By Chris Cornell / Housing / / 0 Comments

12 Years of Tory Housing failure

The outcome of the Council elections next Thursday will determine the future of housing in this district.

The Conservatives have presided over 12 years of housing failure, leading to falling home-ownership, unaffordable private rents and a big increase in homelessness. Developers have often been allowed to avoid the legal requirement that 30% of new private homes must be affordable, meaning home-ownership for those under 45 has dropped sharply. The failure to build new council homes means that there are now approximately 2,500 families on the district’s housing needs register. That’s 2,500 families without a home. It has also caused a huge increase in the housing benefit bill, as low-income families cannot afford the cost of private rent. The current policy is damaging to residents who cannot afford a home and to the public finances.

No one visiting Canterbury of an evening can have failed to notice the significant numbers of people sleeping rough in doorways and down side streets. This is not acceptable and the new council must intervene.

Pursuing the same old policies will not address these problems and bold new ones are needed. A Labour-run Council would build, or acquire, 2,000 new council homes over the next 10 years. That is the only way that the housing needs of the less well-off will be met. It would also insist on private developers complying with their “affordable homes” commitments and support an all-year-round hostel for homeless people.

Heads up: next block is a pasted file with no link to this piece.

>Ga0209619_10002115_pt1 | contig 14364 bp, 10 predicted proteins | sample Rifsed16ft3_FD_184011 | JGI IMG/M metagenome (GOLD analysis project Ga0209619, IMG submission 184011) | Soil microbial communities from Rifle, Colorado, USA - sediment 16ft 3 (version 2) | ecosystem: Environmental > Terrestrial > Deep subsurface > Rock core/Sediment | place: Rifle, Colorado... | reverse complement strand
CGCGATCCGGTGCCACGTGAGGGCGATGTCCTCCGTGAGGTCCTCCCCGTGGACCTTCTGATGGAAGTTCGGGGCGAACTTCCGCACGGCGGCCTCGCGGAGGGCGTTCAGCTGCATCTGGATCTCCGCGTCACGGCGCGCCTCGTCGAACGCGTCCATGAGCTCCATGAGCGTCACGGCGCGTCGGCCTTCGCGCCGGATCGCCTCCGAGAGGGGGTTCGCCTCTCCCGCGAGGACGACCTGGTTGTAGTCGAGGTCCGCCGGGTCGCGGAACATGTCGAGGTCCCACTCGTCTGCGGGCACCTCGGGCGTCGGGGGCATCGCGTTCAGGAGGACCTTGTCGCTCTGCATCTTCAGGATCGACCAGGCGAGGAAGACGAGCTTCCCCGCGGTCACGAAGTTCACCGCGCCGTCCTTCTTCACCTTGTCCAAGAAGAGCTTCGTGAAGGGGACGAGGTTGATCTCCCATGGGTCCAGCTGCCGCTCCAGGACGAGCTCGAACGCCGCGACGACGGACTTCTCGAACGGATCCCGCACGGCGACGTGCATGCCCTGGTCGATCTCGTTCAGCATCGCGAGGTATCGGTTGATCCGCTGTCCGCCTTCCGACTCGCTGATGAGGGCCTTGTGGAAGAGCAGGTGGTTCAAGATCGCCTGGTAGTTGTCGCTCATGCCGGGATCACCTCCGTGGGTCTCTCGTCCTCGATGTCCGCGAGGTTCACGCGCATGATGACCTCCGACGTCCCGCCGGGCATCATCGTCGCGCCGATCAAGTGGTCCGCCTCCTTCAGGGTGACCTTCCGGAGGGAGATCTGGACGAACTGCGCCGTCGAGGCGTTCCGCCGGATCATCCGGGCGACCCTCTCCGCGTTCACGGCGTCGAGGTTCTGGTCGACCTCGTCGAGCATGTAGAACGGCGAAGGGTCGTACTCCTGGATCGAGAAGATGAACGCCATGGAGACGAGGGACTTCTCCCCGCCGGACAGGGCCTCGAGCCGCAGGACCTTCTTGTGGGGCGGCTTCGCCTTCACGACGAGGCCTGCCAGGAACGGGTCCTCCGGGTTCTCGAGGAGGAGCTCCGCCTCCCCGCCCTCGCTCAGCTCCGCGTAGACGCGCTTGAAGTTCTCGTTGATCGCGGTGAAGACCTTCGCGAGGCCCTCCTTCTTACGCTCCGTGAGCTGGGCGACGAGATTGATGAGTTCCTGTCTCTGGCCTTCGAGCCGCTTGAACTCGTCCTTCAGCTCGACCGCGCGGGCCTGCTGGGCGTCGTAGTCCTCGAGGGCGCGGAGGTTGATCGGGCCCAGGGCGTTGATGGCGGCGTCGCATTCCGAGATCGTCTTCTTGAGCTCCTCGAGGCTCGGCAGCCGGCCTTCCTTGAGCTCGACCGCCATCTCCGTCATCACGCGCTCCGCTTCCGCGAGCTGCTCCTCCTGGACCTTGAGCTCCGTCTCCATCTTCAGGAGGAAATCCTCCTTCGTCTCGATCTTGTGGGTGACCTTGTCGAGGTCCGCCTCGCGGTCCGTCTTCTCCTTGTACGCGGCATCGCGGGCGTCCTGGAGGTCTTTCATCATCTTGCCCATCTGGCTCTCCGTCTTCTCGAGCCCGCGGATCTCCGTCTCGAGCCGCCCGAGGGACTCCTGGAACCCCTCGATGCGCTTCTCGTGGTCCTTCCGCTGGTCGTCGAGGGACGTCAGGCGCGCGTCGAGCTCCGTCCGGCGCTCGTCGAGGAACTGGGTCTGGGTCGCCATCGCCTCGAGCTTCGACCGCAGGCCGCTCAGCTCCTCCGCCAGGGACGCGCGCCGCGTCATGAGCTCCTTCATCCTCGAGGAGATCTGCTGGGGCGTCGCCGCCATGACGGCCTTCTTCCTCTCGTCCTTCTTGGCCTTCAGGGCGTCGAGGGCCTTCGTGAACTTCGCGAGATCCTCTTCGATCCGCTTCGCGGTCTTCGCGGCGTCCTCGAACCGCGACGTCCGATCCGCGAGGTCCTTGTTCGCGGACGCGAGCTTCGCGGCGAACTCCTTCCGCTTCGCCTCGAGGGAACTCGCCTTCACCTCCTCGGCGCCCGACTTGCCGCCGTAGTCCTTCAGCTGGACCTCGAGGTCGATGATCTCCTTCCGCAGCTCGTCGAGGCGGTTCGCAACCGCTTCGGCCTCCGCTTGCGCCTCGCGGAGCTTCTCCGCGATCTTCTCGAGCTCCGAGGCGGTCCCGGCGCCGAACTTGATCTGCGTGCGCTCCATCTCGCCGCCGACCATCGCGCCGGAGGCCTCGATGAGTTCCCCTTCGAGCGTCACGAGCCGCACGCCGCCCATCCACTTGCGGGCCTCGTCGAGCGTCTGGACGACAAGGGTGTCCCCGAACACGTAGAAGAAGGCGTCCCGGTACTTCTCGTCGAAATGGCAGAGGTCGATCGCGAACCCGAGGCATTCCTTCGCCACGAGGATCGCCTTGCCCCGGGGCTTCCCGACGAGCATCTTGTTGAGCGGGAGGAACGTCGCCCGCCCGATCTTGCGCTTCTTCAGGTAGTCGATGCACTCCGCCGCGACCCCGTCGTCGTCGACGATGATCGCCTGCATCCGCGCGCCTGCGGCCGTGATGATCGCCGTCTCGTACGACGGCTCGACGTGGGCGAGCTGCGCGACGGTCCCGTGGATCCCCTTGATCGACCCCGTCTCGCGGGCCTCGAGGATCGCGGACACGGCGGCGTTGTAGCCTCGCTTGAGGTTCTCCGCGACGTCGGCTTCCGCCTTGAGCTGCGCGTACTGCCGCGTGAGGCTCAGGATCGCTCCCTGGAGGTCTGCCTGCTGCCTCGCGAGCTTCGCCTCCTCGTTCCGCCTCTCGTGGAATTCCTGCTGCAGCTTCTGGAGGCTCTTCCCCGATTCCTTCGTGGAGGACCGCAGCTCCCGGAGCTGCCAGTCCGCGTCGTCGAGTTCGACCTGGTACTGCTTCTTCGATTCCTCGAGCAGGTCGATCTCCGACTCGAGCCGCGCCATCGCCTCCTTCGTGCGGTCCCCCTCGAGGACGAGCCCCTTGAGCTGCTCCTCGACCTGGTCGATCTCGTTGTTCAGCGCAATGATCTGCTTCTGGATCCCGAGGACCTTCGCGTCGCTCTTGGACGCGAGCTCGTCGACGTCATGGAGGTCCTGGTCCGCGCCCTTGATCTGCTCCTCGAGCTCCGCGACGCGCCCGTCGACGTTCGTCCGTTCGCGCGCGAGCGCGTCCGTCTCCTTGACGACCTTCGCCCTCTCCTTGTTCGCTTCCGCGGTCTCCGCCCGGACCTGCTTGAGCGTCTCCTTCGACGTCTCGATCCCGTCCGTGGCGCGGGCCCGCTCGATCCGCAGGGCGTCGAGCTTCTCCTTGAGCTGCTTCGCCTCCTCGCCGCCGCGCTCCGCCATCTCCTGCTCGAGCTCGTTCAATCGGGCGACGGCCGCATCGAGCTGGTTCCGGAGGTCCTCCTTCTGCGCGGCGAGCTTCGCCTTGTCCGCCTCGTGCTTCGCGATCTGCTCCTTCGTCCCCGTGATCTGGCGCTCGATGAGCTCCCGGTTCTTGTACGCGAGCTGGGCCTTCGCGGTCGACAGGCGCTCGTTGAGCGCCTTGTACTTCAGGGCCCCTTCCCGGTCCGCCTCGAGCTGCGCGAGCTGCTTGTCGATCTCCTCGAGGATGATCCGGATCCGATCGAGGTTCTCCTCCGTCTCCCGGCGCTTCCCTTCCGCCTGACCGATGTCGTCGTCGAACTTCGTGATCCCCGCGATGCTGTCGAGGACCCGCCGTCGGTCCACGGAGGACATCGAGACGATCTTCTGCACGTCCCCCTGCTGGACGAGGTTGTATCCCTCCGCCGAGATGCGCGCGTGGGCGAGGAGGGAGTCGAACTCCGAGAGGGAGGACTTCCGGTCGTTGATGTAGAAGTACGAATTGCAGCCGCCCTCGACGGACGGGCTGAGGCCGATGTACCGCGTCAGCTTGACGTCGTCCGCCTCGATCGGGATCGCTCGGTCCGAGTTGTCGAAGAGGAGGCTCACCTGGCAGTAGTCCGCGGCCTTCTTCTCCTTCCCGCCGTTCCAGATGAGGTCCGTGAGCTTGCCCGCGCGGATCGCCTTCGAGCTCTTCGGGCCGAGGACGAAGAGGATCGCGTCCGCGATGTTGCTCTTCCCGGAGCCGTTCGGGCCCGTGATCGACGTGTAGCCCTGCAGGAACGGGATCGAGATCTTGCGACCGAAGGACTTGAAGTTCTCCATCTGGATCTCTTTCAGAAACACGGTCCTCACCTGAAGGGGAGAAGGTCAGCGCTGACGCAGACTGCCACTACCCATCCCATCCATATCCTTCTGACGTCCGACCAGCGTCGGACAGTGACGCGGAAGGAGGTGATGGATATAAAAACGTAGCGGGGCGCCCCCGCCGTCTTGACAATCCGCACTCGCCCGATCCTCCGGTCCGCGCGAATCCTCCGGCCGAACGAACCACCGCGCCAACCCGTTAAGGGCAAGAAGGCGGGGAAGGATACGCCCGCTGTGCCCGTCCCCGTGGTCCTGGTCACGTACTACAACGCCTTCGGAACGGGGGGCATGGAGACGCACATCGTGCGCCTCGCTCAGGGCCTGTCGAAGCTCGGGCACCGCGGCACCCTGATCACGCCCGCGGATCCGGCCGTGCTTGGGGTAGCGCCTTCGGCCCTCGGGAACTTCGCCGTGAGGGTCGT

The Conservatives are ideologically opposed to social housing and remain committed to 1980s dogma about a “property-owning democracy” and “market forces.” These policies simply haven’t worked for many people and haven’t been much help to the 2,500 families in the district with nowhere to live.

The choice for voters on Thursday is pretty simple. Do we want everyone in the district to have a home or not?

Simon Warley, Labour Councillor for Westgate ward.

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